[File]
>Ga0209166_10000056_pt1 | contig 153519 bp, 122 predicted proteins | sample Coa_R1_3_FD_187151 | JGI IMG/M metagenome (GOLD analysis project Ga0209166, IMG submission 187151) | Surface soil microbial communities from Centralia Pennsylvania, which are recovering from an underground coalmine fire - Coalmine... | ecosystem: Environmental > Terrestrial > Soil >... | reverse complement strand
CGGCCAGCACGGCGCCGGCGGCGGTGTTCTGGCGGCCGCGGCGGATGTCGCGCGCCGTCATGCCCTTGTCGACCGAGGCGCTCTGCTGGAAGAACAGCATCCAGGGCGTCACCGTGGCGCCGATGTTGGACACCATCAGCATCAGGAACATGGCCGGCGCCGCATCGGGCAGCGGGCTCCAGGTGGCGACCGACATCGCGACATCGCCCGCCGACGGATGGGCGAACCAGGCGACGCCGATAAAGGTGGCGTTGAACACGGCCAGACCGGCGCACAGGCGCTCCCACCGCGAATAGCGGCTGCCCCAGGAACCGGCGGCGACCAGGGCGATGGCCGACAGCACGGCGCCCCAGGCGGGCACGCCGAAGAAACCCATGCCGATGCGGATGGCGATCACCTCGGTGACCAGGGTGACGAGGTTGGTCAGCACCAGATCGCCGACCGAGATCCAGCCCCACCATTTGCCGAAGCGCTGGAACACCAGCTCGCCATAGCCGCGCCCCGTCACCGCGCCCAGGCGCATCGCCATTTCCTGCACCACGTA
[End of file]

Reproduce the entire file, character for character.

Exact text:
>Ga0209166_10000056_pt1 | contig 153519 bp, 122 predicted proteins | sample Coa_R1_3_FD_187151 | JGI IMG/M metagenome (GOLD analysis project Ga0209166, IMG submission 187151) | Surface soil microbial communities from Centralia Pennsylvania, which are recovering from an underground coalmine fire - Coalmine... | ecosystem: Environmental > Terrestrial > Soil >... | reverse complement strand
CGGCCAGCACGGCGCCGGCGGCGGTGTTCTGGCGGCCGCGGCGGATGTCGCGCGCCGTCATGCCCTTGTCGACCGAGGCGCTCTGCTGGAAGAACAGCATCCAGGGCGTCACCGTGGCGCCGATGTTGGACACCATCAGCATCAGGAACATGGCCGGCGCCGCATCGGGCAGCGGGCTCCAGGTGGCGACCGACATCGCGACATCGCCCGCCGACGGATGGGCGAACCAGGCGACGCCGATAAAGGTGGCGTTGAACACGGCCAGACCGGCGCACAGGCGCTCCCACCGCGAATAGCGGCTGCCCCAGGAACCGGCGGCGACCAGGGCGATGGCCGACAGCACGGCGCCCCAGGCGGGCACGCCGAAGAAACCCATGCCGATGCGGATGGCGATCACCTCGGTGACCAGGGTGACGAGGTTGGTCAGCACCAGATCGCCGACCGAGATCCAGCCCCACCATTTGCCGAAGCGCTGGAACACCAGCTCGCCATAGCCGCGCCCCGTCACCGCGCCCAGGCGCATCGCCATTTCCTGCACCACGTA